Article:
Responsible Beverage Service Training Program: A new law provides for increased training and education program for retail licensees.  By July 2021, all alcohol servers will be required to successfully complete the Responsible Beverage Service training course.

Food Donations

The California Good Samaritan Food Donation Acts allows food facilities to donate food directly to end recipients for consumption.  It expands existing law that allows a food facility to donate any food that is fit for human consumption at the time it was donated to a nonprofit charity or food bank without being liable for any damages resulting from the consumption of the donated food.  The intention of the bill was to encourage entities to donate food without fear of liability.  However, if a restaurant donates food that it knows or has reason to believe is unsafe for consumption, the restaurant would still be liable under the law.

Baby Diaper Changing Stations

All restaurants, with an occupancy of over 60 are now required to install and maintain at least one baby diaper changing station if the facility is open to the public.  There shall be at least one safe, sanitary, convenient and publicly accessible baby diaper changing station that is accessible to women entering a restroom provided for use by women and one that is accessible to men entering a restroom provided for use by men, or at least one safe, sanitary, convenient and publicly accessible baby diaper changing station that is accessible to both men and women. This law applies to all new construction.  However, restaurants would not be penalized if a local inspector finds that installing a changing station would be unfeasible with the existing restaurant layout.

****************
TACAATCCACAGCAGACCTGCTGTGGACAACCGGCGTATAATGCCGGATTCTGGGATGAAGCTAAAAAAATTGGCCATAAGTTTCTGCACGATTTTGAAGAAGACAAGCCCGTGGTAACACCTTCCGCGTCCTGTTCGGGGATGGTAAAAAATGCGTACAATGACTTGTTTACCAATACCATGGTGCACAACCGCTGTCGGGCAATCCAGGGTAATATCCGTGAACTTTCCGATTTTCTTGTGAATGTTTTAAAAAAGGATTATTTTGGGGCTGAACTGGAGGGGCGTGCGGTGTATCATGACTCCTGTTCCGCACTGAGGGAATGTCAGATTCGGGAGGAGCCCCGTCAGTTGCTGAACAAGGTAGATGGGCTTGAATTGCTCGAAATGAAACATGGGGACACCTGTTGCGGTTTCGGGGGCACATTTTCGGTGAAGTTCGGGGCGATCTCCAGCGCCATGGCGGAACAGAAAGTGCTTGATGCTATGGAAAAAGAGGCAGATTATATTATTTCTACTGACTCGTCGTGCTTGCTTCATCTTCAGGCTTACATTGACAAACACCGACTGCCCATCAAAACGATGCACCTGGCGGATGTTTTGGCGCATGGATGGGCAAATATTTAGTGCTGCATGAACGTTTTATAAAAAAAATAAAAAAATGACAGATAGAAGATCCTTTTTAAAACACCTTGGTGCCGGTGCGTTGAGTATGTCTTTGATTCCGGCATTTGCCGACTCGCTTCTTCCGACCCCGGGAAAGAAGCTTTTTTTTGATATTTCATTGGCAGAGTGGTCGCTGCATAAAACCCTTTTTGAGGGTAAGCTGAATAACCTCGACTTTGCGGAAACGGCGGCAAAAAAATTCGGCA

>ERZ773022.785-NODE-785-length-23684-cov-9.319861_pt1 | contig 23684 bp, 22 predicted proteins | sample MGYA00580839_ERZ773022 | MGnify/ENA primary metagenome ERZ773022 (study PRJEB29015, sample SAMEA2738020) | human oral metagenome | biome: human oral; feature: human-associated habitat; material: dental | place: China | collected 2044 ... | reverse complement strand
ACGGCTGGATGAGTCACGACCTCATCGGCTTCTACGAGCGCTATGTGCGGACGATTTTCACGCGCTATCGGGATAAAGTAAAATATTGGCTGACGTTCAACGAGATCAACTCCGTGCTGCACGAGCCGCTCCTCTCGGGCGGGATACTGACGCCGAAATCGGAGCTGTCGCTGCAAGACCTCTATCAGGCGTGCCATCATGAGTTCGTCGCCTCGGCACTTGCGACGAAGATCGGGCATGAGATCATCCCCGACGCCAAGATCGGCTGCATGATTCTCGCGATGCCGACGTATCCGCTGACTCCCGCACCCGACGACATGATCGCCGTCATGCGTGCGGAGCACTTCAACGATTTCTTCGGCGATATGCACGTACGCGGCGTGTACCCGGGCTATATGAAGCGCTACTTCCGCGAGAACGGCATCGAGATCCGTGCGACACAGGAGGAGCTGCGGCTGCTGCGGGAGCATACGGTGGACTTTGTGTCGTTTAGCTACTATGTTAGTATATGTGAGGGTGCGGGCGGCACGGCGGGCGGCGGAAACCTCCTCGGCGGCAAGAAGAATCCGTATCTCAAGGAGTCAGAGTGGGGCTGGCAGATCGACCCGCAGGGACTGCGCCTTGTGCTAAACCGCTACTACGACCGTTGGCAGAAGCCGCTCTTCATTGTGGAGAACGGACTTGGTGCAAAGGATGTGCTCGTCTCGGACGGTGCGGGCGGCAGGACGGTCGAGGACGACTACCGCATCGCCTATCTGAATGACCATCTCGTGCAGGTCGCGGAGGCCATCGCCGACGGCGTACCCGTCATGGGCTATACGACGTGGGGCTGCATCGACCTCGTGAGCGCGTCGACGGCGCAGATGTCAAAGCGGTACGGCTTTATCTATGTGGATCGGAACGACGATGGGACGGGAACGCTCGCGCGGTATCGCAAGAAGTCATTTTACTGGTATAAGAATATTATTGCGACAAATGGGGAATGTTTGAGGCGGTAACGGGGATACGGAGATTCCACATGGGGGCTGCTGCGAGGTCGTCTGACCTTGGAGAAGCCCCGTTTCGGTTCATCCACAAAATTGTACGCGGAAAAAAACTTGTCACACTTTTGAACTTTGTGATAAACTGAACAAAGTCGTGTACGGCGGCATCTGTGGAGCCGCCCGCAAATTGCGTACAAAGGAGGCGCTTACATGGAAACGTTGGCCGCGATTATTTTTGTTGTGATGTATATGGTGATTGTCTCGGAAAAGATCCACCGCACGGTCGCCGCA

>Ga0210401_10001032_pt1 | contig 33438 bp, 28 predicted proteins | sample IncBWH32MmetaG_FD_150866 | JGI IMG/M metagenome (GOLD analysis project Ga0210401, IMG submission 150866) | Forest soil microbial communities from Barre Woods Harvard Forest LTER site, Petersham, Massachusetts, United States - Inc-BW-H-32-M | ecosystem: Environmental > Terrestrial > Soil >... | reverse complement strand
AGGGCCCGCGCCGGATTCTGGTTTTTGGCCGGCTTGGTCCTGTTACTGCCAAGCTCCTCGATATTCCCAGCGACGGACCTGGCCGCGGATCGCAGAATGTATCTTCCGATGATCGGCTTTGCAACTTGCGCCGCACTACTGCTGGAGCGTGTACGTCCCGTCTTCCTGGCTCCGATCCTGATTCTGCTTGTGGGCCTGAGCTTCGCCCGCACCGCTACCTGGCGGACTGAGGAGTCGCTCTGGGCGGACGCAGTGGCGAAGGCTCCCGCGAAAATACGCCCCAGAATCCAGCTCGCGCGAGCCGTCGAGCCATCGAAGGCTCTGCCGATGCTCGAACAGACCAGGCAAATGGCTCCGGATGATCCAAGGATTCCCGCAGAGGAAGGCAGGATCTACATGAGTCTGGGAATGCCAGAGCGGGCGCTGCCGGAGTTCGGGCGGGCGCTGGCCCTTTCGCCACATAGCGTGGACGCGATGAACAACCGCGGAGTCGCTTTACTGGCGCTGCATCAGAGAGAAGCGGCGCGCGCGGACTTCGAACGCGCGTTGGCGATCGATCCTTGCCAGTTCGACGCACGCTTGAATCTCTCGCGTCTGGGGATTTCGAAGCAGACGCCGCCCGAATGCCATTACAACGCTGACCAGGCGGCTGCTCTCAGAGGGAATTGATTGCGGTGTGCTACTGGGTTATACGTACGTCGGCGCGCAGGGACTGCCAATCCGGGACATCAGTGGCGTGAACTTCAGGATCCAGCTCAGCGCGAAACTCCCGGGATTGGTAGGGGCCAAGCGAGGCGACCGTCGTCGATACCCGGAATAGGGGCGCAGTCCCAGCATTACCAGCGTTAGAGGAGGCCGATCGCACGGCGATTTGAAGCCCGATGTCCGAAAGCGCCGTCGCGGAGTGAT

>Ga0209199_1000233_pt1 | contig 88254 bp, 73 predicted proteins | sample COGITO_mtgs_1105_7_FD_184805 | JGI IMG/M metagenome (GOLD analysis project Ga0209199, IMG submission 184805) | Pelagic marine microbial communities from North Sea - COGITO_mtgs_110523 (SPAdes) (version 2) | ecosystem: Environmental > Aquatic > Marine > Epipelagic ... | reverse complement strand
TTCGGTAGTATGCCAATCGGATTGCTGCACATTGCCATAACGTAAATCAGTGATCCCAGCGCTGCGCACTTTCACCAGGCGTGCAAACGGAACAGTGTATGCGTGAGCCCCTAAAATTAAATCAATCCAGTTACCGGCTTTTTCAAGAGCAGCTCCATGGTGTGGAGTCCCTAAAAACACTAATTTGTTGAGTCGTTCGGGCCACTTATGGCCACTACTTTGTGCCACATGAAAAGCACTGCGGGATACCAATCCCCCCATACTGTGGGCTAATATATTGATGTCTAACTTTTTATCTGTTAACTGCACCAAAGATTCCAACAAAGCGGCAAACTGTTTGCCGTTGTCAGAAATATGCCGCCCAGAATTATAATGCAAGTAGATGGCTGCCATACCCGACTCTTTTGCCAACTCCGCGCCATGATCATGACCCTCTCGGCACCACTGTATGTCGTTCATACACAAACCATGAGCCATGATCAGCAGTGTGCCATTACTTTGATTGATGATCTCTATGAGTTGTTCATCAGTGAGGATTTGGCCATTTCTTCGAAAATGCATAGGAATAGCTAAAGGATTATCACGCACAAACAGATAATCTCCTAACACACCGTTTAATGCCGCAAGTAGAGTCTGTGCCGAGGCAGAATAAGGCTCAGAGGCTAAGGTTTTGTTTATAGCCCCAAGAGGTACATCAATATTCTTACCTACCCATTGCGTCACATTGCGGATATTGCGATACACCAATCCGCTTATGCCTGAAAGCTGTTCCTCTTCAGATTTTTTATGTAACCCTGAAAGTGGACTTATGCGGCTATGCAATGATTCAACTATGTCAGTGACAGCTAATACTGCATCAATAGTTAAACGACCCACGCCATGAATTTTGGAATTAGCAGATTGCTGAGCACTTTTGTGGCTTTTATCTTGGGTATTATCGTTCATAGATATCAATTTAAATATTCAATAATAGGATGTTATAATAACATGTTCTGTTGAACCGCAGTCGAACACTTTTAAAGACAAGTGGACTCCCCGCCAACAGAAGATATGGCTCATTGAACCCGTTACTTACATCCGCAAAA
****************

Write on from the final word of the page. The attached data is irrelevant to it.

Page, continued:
Milk Products

Any restaurant that manufactures hard frozen or soft-serve products is now required to obtain a limited manufacturing permit from the California Department of Food and Agriculture. This permit is only for products made for immediate consumption and not sold for resale. The purpose of the law is to give businesses greater flexibility in the on-site manufacture and sale of frozen desserts, while still protecting public health.

Marijuana Legalization

California will start issuing licenses for the marijuana industry and permitting recreational pot sales in 2018.  These laws are subject to a dense set of new regulations  from the Department of Food and Agriculture, Department of Public Health, and the Bureau of Cannabis Control.

Pooja S. Nair

Pooja S. Nair

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Pooja S. Nair is a litigation attorney at TroyGould PC in Los Angeles, where she is a member of the firm’s food and beverage practice.She is experienced in complex commercial disputes, internal investigations, whistleblower issues, complicated eDiscovery collection and production issues, and governmental investigations.